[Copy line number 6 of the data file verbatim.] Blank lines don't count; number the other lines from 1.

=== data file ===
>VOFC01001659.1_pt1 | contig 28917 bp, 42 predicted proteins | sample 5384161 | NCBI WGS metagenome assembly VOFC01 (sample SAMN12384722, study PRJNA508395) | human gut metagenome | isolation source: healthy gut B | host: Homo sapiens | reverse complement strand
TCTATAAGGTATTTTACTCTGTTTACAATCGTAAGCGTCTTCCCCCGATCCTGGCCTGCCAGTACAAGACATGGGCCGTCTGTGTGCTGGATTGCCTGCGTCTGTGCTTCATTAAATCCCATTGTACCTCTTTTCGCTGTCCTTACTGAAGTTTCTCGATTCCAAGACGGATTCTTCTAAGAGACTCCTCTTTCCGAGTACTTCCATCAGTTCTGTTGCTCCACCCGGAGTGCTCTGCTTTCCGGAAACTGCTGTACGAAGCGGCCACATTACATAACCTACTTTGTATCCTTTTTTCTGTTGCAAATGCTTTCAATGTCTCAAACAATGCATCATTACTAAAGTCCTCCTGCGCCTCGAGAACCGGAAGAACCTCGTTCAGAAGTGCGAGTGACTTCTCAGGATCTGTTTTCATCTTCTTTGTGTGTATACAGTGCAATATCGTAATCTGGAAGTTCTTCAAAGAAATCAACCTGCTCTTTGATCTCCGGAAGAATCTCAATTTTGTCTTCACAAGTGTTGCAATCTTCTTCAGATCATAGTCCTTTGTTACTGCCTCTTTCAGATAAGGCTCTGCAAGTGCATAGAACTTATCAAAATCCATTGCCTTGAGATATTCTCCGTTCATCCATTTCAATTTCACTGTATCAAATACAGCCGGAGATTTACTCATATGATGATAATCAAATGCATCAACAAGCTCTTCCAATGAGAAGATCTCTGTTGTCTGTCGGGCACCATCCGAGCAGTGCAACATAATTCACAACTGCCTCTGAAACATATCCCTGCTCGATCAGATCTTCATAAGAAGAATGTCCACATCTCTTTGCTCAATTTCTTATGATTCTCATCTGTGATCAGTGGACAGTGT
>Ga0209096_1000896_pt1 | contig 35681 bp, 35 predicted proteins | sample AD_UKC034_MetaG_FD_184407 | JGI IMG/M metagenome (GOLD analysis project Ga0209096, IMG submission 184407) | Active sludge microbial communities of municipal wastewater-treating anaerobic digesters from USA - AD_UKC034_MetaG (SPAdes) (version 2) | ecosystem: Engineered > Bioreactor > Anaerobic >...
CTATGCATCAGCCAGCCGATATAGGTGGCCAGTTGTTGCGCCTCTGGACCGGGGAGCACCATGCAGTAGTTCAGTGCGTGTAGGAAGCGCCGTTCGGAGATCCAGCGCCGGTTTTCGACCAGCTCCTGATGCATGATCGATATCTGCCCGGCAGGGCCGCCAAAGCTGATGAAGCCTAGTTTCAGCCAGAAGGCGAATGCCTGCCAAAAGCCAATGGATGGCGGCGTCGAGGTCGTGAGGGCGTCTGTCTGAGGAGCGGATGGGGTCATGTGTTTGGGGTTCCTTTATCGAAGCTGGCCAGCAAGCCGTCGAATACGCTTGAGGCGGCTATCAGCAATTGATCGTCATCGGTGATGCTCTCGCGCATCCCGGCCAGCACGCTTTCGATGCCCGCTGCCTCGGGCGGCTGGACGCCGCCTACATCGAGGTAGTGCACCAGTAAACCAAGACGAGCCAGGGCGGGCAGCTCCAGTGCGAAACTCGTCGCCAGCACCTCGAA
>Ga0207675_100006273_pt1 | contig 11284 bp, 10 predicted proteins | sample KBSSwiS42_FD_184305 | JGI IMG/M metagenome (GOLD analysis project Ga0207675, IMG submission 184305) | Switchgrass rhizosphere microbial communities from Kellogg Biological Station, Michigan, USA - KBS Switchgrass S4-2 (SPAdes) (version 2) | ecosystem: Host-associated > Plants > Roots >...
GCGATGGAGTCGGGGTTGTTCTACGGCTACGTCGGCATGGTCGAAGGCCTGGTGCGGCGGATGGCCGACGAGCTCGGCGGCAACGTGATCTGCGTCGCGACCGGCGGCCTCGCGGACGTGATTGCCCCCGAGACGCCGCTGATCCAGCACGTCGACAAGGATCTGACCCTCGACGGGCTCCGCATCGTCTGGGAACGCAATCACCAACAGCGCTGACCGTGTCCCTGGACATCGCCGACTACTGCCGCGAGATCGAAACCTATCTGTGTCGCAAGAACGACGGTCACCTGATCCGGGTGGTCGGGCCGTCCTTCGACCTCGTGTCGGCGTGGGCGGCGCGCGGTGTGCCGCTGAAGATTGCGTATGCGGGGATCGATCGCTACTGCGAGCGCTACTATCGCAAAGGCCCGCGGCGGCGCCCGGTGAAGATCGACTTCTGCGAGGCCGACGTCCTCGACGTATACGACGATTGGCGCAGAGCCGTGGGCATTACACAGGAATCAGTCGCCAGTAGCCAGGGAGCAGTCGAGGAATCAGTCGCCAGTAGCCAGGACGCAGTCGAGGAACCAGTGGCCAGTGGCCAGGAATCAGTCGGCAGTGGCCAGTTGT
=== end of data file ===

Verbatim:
GCGATGGAGTCGGGGTTGTTCTACGGCTACGTCGGCATGGTCGAAGGCCTGGTGCGGCGGATGGCCGACGAGCTCGGCGGCAACGTGATCTGCGTCGCGACCGGCGGCCTCGCGGACGTGATTGCCCCCGAGACGCCGCTGATCCAGCACGTCGACAAGGATCTGACCCTCGACGGGCTCCGCATCGTCTGGGAACGCAATCACCAACAGCGCTGACCGTGTCCCTGGACATCGCCGACTACTGCCGCGAGATCGAAACCTATCTGTGTCGCAAGAACGACGGTCACCTGATCCGGGTGGTCGGGCCGTCCTTCGACCTCGTGTCGGCGTGGGCGGCGCGCGGTGTGCCGCTGAAGATTGCGTATGCGGGGATCGATCGCTACTGCGAGCGCTACTATCGCAAAGGCCCGCGGCGGCGCCCGGTGAAGATCGACTTCTGCGAGGCCGACGTCCTCGACGTATACGACGATTGGCGCAGAGCCGTGGGCATTACACAGGAATCAGTCGCCAGTAGCCAGGGAGCAGTCGAGGAATCAGTCGCCAGTAGCCAGGACGCAGTCGAGGAACCAGTGGCCAGTGGCCAGGAATCAGTCGGCAGTGGCCAGTTGT